When the district purchased the 11 acres of land on Racine Avenue from Don and Yvonne Epley in February, it also agreed to lease the property back to the Epleys and allow them to continue living on the property for up to two years after the sale.
Martin suggested the performing arts center project could be undertaken first. “It’s the smaller of the two projects, it probably takes a little less input than the middle school,” he said.
The design of the auditorium would likely take less than the middle school, Schwerdtfeger stated, since there are fewer end users to consult and less complex spaces to design. If only working on the auditorium, he said, the designs could be ready for bidding by the beginning of the year.
Board President Dick Schwab, however, noted the overall costs to the school system would be lower if both projects are undertaken at once.
“We could pay the Epleys almost any reasonable sum of money in interim housing because the amount we’ll save by having concurrent projects will outweigh anything that we have to do to accommodate the Epleys,” Schwab noted.
The two firms bidding on the construction management services were asked to estimate a range of costs for three scenarios– building both projects at once, building them staggered by six months and building them staggered by 11 months. Both firms returned figures which would make the 27-month project more expensive by as little as $40,000 or as much as $200,000.
“I’m not enthusiastic about spending much money at all prior to the bond issue,” Martin said. “Because if it doesn’t pass, we’re going to have to be rethinking a lot of things. It’s not just keep going back until you get a yes.”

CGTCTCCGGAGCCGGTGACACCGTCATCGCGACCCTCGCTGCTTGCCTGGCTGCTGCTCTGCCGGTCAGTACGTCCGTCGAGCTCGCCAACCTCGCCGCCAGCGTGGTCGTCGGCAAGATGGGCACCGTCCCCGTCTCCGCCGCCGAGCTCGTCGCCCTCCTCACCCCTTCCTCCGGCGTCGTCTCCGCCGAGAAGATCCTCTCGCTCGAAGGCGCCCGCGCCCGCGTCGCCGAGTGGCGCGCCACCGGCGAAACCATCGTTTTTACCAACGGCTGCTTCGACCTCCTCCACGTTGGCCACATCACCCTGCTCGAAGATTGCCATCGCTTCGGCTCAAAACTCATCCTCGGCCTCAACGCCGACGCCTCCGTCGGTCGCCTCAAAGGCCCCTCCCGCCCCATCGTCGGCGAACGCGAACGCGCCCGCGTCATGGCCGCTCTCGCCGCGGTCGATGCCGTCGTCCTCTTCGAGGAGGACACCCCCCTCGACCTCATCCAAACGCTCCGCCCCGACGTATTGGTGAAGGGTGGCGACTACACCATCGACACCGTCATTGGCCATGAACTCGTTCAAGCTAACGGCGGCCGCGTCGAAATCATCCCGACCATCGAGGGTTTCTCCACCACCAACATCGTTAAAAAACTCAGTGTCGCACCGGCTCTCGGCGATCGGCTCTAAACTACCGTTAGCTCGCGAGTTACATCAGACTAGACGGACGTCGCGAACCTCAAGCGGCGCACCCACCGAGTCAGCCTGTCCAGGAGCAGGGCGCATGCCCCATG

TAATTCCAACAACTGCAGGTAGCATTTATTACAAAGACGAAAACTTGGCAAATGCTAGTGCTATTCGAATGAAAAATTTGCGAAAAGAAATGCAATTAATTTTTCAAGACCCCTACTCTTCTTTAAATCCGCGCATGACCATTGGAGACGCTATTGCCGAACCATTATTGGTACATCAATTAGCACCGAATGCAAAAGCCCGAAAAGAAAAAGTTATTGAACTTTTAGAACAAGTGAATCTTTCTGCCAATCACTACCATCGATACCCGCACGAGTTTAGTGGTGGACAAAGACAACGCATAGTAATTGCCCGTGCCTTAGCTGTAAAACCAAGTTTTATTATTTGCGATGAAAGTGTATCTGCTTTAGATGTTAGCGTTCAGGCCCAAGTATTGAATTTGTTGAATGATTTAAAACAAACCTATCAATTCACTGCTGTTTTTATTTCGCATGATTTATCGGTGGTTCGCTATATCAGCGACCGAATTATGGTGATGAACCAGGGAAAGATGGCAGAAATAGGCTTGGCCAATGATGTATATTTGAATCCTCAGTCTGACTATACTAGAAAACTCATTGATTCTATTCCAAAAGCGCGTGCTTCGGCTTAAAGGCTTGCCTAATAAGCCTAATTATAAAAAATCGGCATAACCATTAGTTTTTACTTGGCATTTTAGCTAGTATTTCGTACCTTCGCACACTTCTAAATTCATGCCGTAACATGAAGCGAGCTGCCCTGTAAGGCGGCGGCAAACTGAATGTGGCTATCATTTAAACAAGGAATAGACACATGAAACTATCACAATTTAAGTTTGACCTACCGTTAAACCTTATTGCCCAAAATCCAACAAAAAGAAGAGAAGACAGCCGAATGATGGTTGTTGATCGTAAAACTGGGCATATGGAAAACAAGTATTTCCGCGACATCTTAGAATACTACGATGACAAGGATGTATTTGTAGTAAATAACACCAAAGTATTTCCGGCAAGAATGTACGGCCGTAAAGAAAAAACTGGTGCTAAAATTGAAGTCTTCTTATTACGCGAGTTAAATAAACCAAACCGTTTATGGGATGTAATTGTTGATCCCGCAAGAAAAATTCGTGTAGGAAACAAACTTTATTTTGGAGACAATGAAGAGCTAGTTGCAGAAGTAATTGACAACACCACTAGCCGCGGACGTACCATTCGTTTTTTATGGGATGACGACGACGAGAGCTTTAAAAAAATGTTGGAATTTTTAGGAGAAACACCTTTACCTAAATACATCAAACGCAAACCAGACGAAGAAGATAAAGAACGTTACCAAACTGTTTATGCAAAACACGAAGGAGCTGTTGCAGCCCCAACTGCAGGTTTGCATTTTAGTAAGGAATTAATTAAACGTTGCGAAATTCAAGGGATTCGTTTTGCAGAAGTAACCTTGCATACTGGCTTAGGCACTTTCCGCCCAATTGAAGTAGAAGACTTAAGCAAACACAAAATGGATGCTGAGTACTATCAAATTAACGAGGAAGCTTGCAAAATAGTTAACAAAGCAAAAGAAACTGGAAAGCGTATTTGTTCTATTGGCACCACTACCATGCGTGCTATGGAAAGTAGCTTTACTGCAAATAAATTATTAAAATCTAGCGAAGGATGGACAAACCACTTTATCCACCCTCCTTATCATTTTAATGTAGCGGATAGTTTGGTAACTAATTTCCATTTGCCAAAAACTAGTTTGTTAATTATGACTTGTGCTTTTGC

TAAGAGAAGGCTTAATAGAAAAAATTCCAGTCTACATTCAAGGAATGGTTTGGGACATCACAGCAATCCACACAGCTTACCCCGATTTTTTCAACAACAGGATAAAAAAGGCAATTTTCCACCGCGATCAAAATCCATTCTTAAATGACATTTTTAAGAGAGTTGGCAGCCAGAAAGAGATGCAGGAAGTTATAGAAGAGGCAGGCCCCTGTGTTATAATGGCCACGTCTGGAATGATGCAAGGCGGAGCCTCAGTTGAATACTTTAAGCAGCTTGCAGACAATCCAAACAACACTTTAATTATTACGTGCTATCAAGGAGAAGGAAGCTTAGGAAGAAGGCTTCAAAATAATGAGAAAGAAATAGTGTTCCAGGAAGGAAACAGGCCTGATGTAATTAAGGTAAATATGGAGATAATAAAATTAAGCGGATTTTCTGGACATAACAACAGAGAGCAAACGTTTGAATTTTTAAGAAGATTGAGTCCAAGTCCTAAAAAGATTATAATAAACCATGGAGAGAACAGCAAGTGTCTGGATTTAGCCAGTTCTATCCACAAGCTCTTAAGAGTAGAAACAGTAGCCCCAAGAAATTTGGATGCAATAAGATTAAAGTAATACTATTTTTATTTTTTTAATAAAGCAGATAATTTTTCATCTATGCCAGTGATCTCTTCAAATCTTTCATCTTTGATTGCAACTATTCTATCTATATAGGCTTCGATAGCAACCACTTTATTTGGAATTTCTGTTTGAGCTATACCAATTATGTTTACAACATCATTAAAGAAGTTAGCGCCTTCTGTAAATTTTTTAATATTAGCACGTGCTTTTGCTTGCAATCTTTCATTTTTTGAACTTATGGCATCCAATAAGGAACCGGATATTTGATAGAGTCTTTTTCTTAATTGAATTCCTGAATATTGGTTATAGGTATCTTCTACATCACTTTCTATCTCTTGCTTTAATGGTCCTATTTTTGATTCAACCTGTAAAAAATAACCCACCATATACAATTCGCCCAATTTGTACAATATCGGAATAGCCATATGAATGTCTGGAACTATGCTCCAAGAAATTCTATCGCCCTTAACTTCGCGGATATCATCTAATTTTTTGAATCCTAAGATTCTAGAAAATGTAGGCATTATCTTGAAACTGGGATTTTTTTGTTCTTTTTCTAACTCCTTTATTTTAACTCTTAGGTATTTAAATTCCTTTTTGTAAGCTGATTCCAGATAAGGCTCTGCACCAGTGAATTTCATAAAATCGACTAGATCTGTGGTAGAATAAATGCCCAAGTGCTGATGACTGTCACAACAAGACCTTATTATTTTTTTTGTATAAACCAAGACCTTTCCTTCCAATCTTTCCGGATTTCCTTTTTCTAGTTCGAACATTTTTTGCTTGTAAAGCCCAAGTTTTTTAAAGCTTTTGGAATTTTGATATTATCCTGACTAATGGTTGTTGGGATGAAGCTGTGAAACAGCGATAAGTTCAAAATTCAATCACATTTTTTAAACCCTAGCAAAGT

Board members gave a consensus in favor of Story Construction at the end of the June 26 meeting, but both bidders were seen as quality choices and were both highly recommended. Story’s business focuses on construction management, and proposed having two staff members on-site throughout construction.
The added personnel and innovative management techniques led board member Martin to side with Story.
“When contracting for a service as opposed to a physical product, it is often more difficult to get comparison bids,” Martin observed in an email subsequent to the meeting. “Both companies provide a similar service but there are differences to how they provide the service when they were quoting the job.”
“Story appeared to have more expertise in construction management on projects like ours,” Schwab wrote in an email. “This is more like hiring an architect then a roofing contractor. We cannot fully anticipate the services we will contract.”
Board member Tim Brown felt both proposals provided good value, but with different approaches and assumptions.
“I had preferred Larson due to the emphasis they placed on cost containment, which will be important on our projects,” Brown said in an email. “As the lone board member to have supported Larson over Story, I feel compelled to make it clear that although I preferred Larson, I have confidence that Story will also be able to do a good job.”